Sexiness, sophistication and class—these three words have always been synonymous with the Martini.

From its long, slender glass to the single green olive you can see from across the room, its image is as classic to American cocktail culture as the Rat Pack. Although most people consider vodka to be the base for a classic Martini, that’s far from where it began. The original recipe called for gin, vermouth, bitters and a lemon peel garnish. It wasn’t until a certain spy famously changed the game and ordered his Martini “shaken, not stirred” that vodka officially came into the picture.

In 1953, James Bond introduced the world to the Vesper Martini in the novel “Casino Royale.” Bond ordered three measures of Gordon’s, one of vodka, half a measure of Kina Lillet and a lemon peel. The Vesper was purposefully made with both vodka and gin to reflect the double agent for which it was named. This memorable moment would immediately popularize vodka as a main ingredient. Slowly over time, the use of bitters and vermouth waned as people ordered their Martinis “bone dry.” The dirty little olive showed up and forever replaced the lemon peel as the main garnish for the iconic drink.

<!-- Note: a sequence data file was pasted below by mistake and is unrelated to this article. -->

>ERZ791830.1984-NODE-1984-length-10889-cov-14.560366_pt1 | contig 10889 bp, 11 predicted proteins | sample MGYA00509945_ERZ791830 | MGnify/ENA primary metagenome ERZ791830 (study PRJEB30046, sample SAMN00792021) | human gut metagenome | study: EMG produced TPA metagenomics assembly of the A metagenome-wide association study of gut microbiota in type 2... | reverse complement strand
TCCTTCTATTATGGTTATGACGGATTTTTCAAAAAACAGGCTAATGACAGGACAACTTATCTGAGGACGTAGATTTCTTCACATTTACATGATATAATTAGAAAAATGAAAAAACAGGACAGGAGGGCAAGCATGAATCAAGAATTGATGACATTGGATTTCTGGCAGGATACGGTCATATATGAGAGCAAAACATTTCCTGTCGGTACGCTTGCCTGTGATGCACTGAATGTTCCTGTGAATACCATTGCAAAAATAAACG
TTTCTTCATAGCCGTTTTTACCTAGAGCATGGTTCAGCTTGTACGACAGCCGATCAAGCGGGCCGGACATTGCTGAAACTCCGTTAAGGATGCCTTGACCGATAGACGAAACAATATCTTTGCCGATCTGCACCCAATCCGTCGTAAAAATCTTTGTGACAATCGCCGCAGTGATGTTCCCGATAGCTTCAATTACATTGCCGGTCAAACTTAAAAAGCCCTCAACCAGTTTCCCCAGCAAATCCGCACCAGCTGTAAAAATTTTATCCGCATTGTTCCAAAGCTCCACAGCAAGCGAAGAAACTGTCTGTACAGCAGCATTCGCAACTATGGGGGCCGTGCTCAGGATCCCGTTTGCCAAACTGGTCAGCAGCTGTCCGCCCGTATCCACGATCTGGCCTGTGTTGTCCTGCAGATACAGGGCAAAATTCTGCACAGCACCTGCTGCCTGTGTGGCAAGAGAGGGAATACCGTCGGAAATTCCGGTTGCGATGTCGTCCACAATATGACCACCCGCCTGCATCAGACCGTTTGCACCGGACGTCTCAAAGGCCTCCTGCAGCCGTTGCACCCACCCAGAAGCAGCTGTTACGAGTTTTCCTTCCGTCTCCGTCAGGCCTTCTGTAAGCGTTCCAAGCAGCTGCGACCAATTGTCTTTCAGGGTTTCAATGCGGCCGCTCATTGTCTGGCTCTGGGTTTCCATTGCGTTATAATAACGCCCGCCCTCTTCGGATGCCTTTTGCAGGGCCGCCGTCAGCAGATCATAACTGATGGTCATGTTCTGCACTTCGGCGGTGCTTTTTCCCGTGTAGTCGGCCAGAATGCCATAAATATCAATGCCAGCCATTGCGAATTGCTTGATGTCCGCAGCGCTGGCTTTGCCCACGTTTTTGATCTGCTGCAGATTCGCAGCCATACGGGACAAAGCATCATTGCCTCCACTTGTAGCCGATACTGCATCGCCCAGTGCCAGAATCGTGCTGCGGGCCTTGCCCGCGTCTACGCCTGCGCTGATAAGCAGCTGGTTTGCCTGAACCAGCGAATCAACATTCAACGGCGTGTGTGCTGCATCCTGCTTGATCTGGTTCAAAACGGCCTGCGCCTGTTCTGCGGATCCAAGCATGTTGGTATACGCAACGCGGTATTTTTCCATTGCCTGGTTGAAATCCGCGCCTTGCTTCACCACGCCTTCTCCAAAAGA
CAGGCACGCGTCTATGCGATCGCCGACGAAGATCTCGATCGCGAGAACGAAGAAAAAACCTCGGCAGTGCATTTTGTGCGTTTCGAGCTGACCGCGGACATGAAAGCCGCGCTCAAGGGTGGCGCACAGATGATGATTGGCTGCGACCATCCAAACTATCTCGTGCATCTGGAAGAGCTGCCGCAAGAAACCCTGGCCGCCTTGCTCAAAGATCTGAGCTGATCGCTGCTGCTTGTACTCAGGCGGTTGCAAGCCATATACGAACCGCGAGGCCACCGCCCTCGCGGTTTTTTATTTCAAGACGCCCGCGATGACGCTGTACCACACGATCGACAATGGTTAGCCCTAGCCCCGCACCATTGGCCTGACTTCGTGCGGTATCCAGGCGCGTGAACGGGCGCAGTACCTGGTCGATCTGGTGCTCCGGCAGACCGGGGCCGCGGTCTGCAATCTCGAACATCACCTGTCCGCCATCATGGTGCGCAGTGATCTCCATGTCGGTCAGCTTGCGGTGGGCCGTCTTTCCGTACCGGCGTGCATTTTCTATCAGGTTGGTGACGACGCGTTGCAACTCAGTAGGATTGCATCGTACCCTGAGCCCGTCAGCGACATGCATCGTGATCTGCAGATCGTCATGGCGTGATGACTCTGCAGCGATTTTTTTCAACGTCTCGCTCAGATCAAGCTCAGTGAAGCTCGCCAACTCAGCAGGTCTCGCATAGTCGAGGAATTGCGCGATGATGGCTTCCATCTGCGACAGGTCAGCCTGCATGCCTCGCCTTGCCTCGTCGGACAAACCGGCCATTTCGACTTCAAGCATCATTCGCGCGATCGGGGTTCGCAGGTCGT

Bond definitely helped kick off the Martini movement, but the “three martini lunch” really solidified its place in American history. The ability to write off entertainment expenses was introduced in the United States, and so were extended lunches where everyone drank heavily and closed deals (see Mad Men for visuals). Consuming this clear, good-time elixir in the middle of the day was completely encouraged, if it was positive for business. But alas, all good things must come to an end. Although Gerald Ford considered the three Martini lunch “the epitome of American efficiency,” he was defeated by Carter for the presidency, and the support for the tipsy meals lost steam. Employer’s leniency for the extended lunches lessened, but by then the Martini had become a staple in high society.

Since vodka was introduced in America, its popularity has never waned. In fact, it’s one of the most consumed spirits on the planet. Bars and restaurants have completely expanded on the Martini, utilizing everything from espresso beans to serrano chilis. The menu will only continue to grow as endless ingredients are tasted and tested. But the classic Vodka Martini, garnished with a single olive or refreshing lemon twist, definitely stands the test of time. This symbol of sophistication is still one of the most popular orders because you can’t help but feel like a sexy badass spy while sipping one.

The Classic Martini, cocktail with garnish

The Classic Martini

Photo by Zekabala/Shutterstock

Vodka Martini


  • 2.25 oz. Vodka
  • 1 oz. Dry Vermouth
  • Olives or Lemon Twist (to Garnish)

Preparation: Add vodka and vermouth to a mixing glass with ice. Stir until ice cold and strain into a coupe glass. Garnish with olives or a lemon twist.